Finally We Are No One

Fat Cat

Múm’s second album is guaranteed to offend the IDM clique who warmed to the band’s glitchy debut, Yesterday Was Dramatic, Today is Okay. Where that album brought acoustic elements to a primarily minimalist electronica sound, this album appears to approach the material the other way around: the focus seem to be on the “actual” instruments, while the laptops are used primarily to create subdued rhythms and subtle dynamics. More Sigur Ros than Matmos, if you like, even though traces of both are to be found here. The extensive use of accordion, harmonium and other instruments brings to mind Bogdan Raczynski’s last effort, but unlike that, Múm’s vision is vertical rather than horizontal, so to speak, exploring their sound in its extensive manifold rather than in depth and variations on basic themes.

And so, this is at times a wildly diverse album brought together, it seems, mainly by a sense of basic melodic writing and the lush atmospherics running throughout. Múm do manage to create a sense of wholeness and completion here, but the album still suffers from uneven songwriting and at times an annoying unobtrusiveness. So that while everything moves along like a lazy summer breeze, there’s nothing here to stir the listener and to kick him or her around a bit. That is not to say the feeling of ease and calm isn’t a pleasant one. In the childhood nostalgia of tracks like “We Have a Map of the Piano” and the lovely “I Can’t Feel My Hand Any More, It’s Allright, Sleep Still” there’s even a sense of profound poignancy and genuine sadness. However, interludes like the two “Swimmingpool” tracks as well as a track like “Green Grass of Tunnel” will serve as effective examples of Múm’s fundamental problem when embracing pop to the extent of trying to cross over — too often their melodies just aren’t good enough. They may be aiming towards achieving a certain naive pop mode, a la Belle and Sebastian (two of the Múm’s — twin sisters Kristin Anna and Gyda Valtisdottir — were last seen on the cover of the Scottish popsters’ Fold Your Hands Child, You Walk Like a Peasant album), but naivete doesn’t, or shouldn’t, equal laziness.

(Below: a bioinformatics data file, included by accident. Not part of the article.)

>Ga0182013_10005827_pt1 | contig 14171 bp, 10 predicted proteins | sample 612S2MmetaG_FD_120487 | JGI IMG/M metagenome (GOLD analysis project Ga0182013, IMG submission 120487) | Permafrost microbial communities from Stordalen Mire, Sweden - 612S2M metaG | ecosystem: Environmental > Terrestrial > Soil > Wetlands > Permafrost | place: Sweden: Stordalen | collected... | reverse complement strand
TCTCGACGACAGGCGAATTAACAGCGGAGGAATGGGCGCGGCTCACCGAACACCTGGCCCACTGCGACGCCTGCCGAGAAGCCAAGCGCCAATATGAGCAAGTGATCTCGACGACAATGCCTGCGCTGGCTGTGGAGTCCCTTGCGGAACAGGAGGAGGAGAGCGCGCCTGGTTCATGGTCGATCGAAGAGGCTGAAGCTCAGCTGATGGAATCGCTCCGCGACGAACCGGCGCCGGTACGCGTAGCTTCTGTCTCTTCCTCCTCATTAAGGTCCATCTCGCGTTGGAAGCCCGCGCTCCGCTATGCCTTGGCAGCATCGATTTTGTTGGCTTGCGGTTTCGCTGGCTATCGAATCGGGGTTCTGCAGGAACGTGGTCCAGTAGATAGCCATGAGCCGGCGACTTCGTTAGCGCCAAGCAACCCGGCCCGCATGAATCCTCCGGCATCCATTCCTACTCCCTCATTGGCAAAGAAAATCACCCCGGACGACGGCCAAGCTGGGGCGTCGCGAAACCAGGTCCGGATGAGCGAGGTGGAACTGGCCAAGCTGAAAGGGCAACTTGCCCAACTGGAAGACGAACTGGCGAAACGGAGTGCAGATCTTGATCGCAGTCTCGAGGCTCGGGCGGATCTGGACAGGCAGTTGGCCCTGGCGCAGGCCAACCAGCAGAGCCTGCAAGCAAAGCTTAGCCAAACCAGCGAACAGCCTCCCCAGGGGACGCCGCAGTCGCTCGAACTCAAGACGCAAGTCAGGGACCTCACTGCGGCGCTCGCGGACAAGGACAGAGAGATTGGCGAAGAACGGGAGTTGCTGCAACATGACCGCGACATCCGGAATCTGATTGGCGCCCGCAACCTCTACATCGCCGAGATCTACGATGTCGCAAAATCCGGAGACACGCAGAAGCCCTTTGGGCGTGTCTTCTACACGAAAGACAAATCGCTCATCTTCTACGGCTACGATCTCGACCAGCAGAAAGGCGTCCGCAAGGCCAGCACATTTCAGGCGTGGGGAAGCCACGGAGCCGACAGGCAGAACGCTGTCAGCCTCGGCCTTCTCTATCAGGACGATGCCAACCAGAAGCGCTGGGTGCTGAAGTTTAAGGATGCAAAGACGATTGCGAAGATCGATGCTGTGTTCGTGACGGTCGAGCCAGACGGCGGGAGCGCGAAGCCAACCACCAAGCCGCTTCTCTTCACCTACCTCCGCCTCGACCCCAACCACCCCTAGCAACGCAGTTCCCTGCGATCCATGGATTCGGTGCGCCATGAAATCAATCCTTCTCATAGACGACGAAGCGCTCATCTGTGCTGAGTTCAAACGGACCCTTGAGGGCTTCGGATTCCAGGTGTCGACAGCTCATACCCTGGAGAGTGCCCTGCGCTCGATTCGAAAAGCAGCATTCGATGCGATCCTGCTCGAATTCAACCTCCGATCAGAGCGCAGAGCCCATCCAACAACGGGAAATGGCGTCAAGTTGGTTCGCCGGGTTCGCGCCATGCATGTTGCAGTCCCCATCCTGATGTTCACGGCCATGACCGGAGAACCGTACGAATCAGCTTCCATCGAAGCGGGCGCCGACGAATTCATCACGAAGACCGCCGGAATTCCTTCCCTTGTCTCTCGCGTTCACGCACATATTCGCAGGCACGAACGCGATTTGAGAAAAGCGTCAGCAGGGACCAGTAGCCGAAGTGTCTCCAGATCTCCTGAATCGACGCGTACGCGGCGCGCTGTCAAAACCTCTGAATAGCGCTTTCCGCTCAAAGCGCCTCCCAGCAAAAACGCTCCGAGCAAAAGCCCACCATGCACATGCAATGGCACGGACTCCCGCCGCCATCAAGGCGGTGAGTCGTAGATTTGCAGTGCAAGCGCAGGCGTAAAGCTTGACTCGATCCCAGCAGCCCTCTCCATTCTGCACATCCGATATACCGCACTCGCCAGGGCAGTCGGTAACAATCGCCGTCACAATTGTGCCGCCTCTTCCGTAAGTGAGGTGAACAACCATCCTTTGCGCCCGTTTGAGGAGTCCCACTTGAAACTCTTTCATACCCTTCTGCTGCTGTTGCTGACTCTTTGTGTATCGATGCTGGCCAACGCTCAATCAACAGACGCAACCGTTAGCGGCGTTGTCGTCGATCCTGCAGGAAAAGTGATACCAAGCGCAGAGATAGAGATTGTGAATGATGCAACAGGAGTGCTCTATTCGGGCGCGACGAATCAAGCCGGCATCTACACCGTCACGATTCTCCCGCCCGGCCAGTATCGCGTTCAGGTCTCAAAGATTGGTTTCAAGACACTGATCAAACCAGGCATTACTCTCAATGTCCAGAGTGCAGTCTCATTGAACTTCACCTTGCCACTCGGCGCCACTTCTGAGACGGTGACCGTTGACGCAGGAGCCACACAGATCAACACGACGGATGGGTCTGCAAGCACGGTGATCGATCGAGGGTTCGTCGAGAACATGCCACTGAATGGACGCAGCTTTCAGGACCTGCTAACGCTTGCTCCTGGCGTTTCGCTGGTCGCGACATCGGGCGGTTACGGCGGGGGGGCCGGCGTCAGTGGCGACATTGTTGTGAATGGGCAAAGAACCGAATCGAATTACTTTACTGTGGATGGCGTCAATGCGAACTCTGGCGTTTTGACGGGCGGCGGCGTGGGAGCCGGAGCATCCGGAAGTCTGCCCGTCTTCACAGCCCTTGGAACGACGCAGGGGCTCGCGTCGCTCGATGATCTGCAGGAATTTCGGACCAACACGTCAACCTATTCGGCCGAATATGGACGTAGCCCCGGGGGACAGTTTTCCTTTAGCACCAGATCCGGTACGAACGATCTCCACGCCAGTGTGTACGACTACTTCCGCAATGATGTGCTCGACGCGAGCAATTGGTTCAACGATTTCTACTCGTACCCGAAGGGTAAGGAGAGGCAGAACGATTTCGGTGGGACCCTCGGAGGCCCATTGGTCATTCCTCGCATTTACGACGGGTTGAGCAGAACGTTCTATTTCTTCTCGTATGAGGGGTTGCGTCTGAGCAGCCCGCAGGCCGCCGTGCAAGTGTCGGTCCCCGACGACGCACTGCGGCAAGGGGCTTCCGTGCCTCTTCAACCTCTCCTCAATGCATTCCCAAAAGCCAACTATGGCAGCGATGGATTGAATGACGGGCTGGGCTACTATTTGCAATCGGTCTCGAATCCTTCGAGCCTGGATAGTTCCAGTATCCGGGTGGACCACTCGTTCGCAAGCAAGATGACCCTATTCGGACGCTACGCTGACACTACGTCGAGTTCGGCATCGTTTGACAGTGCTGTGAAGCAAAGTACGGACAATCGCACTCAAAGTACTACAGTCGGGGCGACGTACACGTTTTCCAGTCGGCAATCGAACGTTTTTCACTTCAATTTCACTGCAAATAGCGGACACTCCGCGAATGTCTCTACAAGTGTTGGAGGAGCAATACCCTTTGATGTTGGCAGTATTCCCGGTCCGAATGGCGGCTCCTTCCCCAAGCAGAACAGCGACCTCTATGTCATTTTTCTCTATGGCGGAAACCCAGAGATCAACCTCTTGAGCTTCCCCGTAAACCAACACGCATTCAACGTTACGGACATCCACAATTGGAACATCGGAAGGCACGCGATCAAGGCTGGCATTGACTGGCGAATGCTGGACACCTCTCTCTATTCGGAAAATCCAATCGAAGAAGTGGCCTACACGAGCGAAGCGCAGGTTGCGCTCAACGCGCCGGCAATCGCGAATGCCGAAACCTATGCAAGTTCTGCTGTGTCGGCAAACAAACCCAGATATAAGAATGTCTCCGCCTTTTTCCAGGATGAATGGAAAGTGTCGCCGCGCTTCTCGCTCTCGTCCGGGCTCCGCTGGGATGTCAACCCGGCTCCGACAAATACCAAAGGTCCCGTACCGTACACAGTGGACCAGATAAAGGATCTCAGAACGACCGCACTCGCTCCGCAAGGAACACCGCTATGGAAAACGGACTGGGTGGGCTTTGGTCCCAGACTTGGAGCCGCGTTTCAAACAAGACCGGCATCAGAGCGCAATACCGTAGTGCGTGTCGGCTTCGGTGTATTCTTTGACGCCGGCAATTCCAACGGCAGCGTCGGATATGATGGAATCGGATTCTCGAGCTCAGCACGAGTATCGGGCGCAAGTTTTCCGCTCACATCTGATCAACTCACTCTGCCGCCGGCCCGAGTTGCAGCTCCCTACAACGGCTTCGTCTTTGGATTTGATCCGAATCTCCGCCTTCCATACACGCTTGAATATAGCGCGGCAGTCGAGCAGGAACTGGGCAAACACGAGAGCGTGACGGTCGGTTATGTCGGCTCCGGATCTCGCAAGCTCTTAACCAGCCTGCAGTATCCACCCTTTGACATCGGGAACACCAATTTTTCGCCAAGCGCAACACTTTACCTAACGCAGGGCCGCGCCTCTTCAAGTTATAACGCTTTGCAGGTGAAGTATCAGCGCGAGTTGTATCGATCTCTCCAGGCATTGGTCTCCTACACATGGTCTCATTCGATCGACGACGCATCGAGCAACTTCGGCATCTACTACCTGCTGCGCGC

That said, Múm deserves kudos for exploring and evolving, and for not making the same album twice. The best songs on here are nothing short of beautiful and intimately capturing, like the drifting “K/Half Noise” and the stunning closer “The Land Between Solar Systems.” And the entire album — including the less impressive material — have a quietly endearing quality to it, making it hard to actually dislike in any particular way. However, in their effort to combine lo-fi pop with ethereal laptop sounds, Múm haven’t made it too easy on themselves, and when they fail, the cracks are all the more readily visible for that. One is left hoping the next one will be even better, even more considered, and with none of the lazy solutions that sometimes turn this into an oddly uneven listening experience.

Fat Cat Records: http://www.fat-cat.co.uk

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